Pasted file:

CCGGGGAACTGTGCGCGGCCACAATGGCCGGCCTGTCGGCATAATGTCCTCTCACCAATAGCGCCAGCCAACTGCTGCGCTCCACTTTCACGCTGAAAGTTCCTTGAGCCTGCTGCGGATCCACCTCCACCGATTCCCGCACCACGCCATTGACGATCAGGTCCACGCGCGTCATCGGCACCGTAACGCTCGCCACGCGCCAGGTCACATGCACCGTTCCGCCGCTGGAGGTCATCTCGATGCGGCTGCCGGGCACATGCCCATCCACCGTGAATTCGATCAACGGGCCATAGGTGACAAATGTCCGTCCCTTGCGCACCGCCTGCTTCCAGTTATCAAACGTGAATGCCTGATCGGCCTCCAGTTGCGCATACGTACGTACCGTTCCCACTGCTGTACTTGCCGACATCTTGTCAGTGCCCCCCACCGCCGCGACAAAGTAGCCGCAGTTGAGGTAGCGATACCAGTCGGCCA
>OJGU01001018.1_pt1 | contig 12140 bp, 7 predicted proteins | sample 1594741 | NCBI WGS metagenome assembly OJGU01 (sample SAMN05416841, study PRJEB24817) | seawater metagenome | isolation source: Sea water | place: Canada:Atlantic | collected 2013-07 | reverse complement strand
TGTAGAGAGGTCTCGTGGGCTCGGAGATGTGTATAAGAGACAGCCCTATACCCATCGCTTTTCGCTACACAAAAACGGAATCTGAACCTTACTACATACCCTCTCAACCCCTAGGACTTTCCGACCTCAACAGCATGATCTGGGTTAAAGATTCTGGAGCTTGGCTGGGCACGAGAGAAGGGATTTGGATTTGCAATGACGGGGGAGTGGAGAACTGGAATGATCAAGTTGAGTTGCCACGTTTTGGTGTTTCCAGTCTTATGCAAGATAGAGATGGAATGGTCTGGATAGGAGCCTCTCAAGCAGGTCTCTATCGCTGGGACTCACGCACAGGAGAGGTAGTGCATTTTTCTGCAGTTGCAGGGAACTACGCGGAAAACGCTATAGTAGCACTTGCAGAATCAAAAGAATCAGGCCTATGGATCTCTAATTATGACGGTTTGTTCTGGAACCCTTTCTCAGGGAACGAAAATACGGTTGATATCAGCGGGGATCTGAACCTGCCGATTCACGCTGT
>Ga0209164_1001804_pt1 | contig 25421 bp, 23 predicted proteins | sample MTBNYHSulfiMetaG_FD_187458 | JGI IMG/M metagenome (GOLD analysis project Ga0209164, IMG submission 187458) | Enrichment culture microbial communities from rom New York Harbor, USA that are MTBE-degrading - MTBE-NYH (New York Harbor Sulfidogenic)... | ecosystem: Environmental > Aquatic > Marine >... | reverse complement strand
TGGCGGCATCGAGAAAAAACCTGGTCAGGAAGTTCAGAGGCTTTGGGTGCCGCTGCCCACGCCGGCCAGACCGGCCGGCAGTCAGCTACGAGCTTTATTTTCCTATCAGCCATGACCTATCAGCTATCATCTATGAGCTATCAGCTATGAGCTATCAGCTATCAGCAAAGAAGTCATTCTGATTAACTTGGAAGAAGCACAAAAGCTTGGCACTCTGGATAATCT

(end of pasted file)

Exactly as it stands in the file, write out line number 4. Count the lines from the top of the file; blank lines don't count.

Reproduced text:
>Ga0209164_1001804_pt1 | contig 25421 bp, 23 predicted proteins | sample MTBNYHSulfiMetaG_FD_187458 | JGI IMG/M metagenome (GOLD analysis project Ga0209164, IMG submission 187458) | Enrichment culture microbial communities from rom New York Harbor, USA that are MTBE-degrading - MTBE-NYH (New York Harbor Sulfidogenic)... | ecosystem: Environmental > Aquatic > Marine >... | reverse complement strand